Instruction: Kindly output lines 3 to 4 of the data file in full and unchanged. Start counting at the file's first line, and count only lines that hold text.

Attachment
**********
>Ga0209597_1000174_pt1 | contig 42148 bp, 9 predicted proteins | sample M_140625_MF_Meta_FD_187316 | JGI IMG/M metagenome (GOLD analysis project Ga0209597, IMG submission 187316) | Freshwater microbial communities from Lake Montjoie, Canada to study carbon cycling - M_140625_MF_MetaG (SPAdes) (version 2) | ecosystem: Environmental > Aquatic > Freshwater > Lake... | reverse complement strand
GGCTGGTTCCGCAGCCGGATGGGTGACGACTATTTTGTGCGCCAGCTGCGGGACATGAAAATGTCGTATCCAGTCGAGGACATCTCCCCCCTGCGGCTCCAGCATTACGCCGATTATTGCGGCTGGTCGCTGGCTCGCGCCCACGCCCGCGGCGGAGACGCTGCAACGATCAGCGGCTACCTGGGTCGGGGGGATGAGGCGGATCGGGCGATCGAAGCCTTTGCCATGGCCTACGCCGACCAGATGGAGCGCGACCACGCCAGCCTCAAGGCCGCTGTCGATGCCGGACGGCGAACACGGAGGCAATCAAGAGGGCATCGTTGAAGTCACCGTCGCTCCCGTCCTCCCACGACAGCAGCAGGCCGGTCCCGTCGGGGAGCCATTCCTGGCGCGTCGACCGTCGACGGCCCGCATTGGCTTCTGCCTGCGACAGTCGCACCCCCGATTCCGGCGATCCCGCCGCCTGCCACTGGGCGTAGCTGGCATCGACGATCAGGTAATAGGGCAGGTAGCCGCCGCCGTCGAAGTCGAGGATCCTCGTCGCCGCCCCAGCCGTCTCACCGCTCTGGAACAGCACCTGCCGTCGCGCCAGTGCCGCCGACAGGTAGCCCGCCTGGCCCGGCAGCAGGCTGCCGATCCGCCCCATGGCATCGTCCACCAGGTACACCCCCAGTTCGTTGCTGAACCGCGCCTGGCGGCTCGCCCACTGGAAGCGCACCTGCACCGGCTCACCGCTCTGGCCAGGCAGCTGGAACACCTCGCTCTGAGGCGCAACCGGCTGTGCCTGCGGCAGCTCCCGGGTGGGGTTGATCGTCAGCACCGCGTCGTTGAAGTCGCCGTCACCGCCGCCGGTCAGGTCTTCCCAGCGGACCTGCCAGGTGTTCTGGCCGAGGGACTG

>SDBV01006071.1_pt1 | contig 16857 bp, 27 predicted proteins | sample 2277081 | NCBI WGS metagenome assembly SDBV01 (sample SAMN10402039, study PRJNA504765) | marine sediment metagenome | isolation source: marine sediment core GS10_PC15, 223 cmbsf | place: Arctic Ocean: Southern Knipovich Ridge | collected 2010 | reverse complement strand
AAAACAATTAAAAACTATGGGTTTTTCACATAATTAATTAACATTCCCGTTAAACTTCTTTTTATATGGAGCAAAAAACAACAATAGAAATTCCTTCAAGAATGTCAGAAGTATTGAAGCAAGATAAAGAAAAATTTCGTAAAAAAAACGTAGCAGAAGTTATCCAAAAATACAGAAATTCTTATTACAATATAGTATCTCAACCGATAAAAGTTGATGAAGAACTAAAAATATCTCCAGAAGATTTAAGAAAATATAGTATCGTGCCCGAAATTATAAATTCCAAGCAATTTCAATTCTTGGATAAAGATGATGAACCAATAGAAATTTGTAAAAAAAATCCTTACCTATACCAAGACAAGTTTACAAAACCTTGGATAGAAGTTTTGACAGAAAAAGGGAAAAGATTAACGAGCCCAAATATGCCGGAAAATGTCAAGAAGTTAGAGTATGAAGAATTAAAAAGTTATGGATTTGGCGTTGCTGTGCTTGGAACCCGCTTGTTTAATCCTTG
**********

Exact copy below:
>SDBV01006071.1_pt1 | contig 16857 bp, 27 predicted proteins | sample 2277081 | NCBI WGS metagenome assembly SDBV01 (sample SAMN10402039, study PRJNA504765) | marine sediment metagenome | isolation source: marine sediment core GS10_PC15, 223 cmbsf | place: Arctic Ocean: Southern Knipovich Ridge | collected 2010 | reverse complement strand
AAAACAATTAAAAACTATGGGTTTTTCACATAATTAATTAACATTCCCGTTAAACTTCTTTTTATATGGAGCAAAAAACAACAATAGAAATTCCTTCAAGAATGTCAGAAGTATTGAAGCAAGATAAAGAAAAATTTCGTAAAAAAAACGTAGCAGAAGTTATCCAAAAATACAGAAATTCTTATTACAATATAGTATCTCAACCGATAAAAGTTGATGAAGAACTAAAAATATCTCCAGAAGATTTAAGAAAATATAGTATCGTGCCCGAAATTATAAATTCCAAGCAATTTCAATTCTTGGATAAAGATGATGAACCAATAGAAATTTGTAAAAAAAATCCTTACCTATACCAAGACAAGTTTACAAAACCTTGGATAGAAGTTTTGACAGAAAAAGGGAAAAGATTAACGAGCCCAAATATGCCGGAAAATGTCAAGAAGTTAGAGTATGAAGAATTAAAAAGTTATGGATTTGGCGTTGCTGTGCTTGGAACCCGCTTGTTTAATCCTTG